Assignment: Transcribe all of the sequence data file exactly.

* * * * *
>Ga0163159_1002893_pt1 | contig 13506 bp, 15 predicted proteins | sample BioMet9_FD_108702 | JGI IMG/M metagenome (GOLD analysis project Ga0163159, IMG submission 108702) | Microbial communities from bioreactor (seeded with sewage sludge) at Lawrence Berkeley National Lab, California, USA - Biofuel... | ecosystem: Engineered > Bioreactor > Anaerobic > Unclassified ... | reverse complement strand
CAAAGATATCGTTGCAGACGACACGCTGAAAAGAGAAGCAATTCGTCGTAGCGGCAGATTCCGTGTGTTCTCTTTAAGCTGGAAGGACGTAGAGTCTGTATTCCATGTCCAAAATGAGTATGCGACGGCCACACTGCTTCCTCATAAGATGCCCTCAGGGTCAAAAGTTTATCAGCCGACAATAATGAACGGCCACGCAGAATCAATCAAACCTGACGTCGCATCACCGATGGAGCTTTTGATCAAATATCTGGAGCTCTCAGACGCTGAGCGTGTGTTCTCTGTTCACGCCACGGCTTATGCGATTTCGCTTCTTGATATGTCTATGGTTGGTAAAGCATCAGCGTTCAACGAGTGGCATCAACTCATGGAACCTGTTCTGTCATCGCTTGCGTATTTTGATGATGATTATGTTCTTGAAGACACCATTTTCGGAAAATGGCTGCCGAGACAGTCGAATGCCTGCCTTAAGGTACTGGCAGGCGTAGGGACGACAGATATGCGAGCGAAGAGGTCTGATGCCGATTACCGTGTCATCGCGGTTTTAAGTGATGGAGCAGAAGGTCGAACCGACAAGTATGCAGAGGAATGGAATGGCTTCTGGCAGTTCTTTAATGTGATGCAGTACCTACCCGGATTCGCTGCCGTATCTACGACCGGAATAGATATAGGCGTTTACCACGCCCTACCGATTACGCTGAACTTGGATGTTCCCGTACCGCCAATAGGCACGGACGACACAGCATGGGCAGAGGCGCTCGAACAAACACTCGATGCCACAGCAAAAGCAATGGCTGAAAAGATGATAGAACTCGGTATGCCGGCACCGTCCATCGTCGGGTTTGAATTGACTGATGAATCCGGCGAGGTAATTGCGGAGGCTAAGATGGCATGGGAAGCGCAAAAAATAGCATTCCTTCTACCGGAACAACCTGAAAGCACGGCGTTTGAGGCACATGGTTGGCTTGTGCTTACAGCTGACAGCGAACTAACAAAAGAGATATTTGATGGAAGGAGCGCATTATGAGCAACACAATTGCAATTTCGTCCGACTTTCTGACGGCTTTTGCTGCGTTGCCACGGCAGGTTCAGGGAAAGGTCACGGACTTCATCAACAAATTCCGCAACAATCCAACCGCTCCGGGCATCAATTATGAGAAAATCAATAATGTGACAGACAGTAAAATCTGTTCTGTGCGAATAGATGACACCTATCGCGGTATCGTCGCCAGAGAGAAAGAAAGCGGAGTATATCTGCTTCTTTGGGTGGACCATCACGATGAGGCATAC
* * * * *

>Ga0163159_1002893_pt1 | contig 13506 bp, 15 predicted proteins | sample BioMet9_FD_108702 | JGI IMG/M metagenome (GOLD analysis project Ga0163159, IMG submission 108702) | Microbial communities from bioreactor (seeded with sewage sludge) at Lawrence Berkeley National Lab, California, USA - Biofuel... | ecosystem: Engineered > Bioreactor > Anaerobic > Unclassified ... | reverse complement strand
CAAAGATATCGTTGCAGACGACACGCTGAAAAGAGAAGCAATTCGTCGTAGCGGCAGATTCCGTGTGTTCTCTTTAAGCTGGAAGGACGTAGAGTCTGTATTCCATGTCCAAAATGAGTATGCGACGGCCACACTGCTTCCTCATAAGATGCCCTCAGGGTCAAAAGTTTATCAGCCGACAATAATGAACGGCCACGCAGAATCAATCAAACCTGACGTCGCATCACCGATGGAGCTTTTGATCAAATATCTGGAGCTCTCAGACGCTGAGCGTGTGTTCTCTGTTCACGCCACGGCTTATGCGATTTCGCTTCTTGATATGTCTATGGTTGGTAAAGCATCAGCGTTCAACGAGTGGCATCAACTCATGGAACCTGTTCTGTCATCGCTTGCGTATTTTGATGATGATTATGTTCTTGAAGACACCATTTTCGGAAAATGGCTGCCGAGACAGTCGAATGCCTGCCTTAAGGTACTGGCAGGCGTAGGGACGACAGATATGCGAGCGAAGAGGTCTGATGCCGATTACCGTGTCATCGCGGTTTTAAGTGATGGAGCAGAAGGTCGAACCGACAAGTATGCAGAGGAATGGAATGGCTTCTGGCAGTTCTTTAATGTGATGCAGTACCTACCCGGATTCGCTGCCGTATCTACGACCGGAATAGATATAGGCGTTTACCACGCCCTACCGATTACGCTGAACTTGGATGTTCCCGTACCGCCAATAGGCACGGACGACACAGCATGGGCAGAGGCGCTCGAACAAACACTCGATGCCACAGCAAAAGCAATGGCTGAAAAGATGATAGAACTCGGTATGCCGGCACCGTCCATCGTCGGGTTTGAATTGACTGATGAATCCGGCGAGGTAATTGCGGAGGCTAAGATGGCATGGGAAGCGCAAAAAATAGCATTCCTTCTACCGGAACAACCTGAAAGCACGGCGTTTGAGGCACATGGTTGGCTTGTGCTTACAGCTGACAGCGAACTAACAAAAGAGATATTTGATGGAAGGAGCGCATTATGAGCAACACAATTGCAATTTCGTCCGACTTTCTGACGGCTTTTGCTGCGTTGCCACGGCAGGTTCAGGGAAAGGTCACGGACTTCATCAACAAATTCCGCAACAATCCAACCGCTCCGGGCATCAATTATGAGAAAATCAATAATGTGACAGACAGTAAAATCTGTTCTGTGCGAATAGATGACACCTATCGCGGTATCGTCGCCAGAGAGAAAGAAAGCGGAGTATATCTGCTTCTTTGGGTGGACCATCACGATGAGGCATAC